Teen girls drove increase in suspected suicide attempts during pandemic, CDC report finds

Young girls drove significant increases in emergency department (ED) visits for suspected suicide attempts over the last year, according to the Centers for Disease Control and Prevention (CDC). …

[This story discusses suicide. If you or someone you know is having thoughts of suicide, please contact the National Suicide Prevention Lifeline at 1-800-273-TALK (8255)]

Teen girls drove significant increases in emergency department (ED) visits for suspected suicide attempts over the last year, according to the Centers for Disease Control and Prevention (CDC). 

The agency released a new Morbidity and Mortality Weekly Report on Friday, finding that weekly ED visits for suspected suicide attempts among girls aged 12-17 increased by 50.6% by March 2021, compared to 2019, whereas visits among adolescent boys increased 3.7%.

However the trends don’t necessarily suggest more deaths occurred, and the study wasn’t designed to pin the cause of the increase to the pandemic. Provisional data indicated an overall decline in the suicide rate from the third quarter of 2019 to 2020, and the rate among people aged 15-24 didn’t see a significant change, researchers wrote.

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The agency used data from the National Syndromic Surveillance Program (NSSP) to examine trends in emergency department visits for suspected suicide attempts from January 2019-May 2021 among people aged 12-25, at three intervals during the COVID-19 pandemic. Data include about 71% of the country’s emergency departments in 49 states. ED visits for suspected suicide attempts included visits for nonsuicidal self-harm.

While visits for suspected suicide attempts decreased in spring 2020 compared to the same period a year prior, visits began climbing by May 2020 among adolescents, and particularly among girls. During late July to late August 2020, visits among adolescent girls were up 26.2% over the year prior, and increases persisted as the pandemic progressed, climbing to 50.6% by March 2021. Visits among boys increased 3.7%.

“Compared with the rate during the corresponding period in 2019, the rate of ED visits for suspected suicide attempts was 2.4 times as high during spring 2020, 1.7 times as high during summer 2020, and 2.1 times as high during winter 2021,” the study reads. “This increase was driven largely by suspected suicide attempt visits among females.”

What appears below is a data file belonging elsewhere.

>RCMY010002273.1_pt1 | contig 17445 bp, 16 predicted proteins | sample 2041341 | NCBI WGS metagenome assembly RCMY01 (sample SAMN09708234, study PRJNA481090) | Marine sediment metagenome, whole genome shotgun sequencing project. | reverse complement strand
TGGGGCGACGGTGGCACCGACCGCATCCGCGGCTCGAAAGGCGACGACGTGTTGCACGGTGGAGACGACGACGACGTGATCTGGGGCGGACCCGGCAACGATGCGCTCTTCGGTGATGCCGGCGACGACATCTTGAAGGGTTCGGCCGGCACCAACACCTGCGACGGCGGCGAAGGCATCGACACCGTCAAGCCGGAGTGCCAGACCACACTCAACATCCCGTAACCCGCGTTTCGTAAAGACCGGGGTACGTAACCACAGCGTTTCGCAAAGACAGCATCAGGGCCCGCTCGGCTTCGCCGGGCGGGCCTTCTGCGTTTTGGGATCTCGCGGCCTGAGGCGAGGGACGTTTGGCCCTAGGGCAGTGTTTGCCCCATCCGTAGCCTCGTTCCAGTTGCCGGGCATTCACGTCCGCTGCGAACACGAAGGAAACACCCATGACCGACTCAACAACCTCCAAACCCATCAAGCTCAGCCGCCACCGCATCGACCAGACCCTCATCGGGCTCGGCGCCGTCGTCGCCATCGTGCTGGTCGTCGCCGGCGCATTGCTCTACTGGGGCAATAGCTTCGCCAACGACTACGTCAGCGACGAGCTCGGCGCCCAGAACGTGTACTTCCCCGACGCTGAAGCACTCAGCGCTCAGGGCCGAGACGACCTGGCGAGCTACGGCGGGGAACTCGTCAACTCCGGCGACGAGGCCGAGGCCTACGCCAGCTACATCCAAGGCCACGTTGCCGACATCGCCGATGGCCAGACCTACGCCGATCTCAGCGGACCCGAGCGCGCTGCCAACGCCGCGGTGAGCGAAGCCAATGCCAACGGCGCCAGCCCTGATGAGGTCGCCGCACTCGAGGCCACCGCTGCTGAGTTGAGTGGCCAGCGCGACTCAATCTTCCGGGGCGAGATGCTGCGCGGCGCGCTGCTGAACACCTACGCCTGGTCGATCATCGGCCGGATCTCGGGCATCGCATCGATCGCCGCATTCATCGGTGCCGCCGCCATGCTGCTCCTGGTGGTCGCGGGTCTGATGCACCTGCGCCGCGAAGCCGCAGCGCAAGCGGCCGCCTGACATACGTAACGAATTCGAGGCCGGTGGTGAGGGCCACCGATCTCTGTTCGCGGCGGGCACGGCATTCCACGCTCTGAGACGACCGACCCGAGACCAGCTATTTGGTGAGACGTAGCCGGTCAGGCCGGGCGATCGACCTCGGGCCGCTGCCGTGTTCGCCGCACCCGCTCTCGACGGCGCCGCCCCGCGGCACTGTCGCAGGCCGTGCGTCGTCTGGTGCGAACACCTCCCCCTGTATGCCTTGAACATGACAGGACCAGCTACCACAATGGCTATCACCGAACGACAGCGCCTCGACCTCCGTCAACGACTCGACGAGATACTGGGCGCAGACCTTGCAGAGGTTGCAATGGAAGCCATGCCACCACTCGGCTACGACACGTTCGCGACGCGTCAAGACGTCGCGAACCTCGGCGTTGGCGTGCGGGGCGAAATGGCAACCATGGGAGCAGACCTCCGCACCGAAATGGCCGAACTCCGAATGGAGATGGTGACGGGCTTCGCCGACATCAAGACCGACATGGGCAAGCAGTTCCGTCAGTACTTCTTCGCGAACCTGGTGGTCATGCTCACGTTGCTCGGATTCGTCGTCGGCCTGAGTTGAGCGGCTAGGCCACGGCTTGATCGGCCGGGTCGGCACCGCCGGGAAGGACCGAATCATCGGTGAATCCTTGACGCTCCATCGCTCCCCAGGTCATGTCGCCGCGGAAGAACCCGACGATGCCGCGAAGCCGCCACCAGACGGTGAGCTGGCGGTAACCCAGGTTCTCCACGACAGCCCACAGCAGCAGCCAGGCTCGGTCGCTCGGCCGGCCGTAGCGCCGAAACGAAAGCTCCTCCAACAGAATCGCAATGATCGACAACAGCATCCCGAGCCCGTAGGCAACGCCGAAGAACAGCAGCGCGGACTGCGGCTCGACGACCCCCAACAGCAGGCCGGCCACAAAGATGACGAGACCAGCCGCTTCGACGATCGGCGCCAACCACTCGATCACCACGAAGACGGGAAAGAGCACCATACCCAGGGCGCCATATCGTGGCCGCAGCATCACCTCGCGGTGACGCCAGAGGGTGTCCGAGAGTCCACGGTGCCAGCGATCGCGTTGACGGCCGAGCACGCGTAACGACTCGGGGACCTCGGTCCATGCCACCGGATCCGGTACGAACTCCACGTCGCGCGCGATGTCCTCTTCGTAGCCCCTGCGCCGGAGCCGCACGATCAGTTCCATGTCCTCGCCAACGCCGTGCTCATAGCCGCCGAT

The number of visits among adolescent boys and those aged 18-25 “remained stable” with rates in 2019, though rates increased. Researchers said the findings bolster prior studies indicating young girls have “consistently higher” self-reported suicide attempts than boys, and such trends predated the pandemic.

“However, the findings from this study suggest more severe distress among young females than has been identified in previous reports during the pandemic, reinforcing the need for increased attention to, and prevention for, this population,” study authors wrote.

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Researchers suggested adolescents are at high-risk for suspected suicide attempts due to factors like isolation owing to virtual classes, substance use, worries over family health and hurdles in mental health treatment. Heightened ED visit rates for suspected child abuse and mental health problems during 2020 potentially exacerbated the increase in suspected suicide attempts. Adults working from home, spending more time with children, may have better recognized kids’ suicidal behaviors and had a higher likelihood of taking kids to the hospital, researchers suggested.

The report had its limitations; it’s not nationally representative, it couldn’t distinguish between first-time visits and follow-up visits and data on race and ethnicity was not available, so analyses among racial/ethnic groups weren’t possible, among other limitations.

“Suicide prevention requires a comprehensive approach that is adapted during times of infrastructure disruption, involves multisectoral partnerships and implements evidence-based strategies to address the range of factors influencing suicide risk,” researchers wrote.

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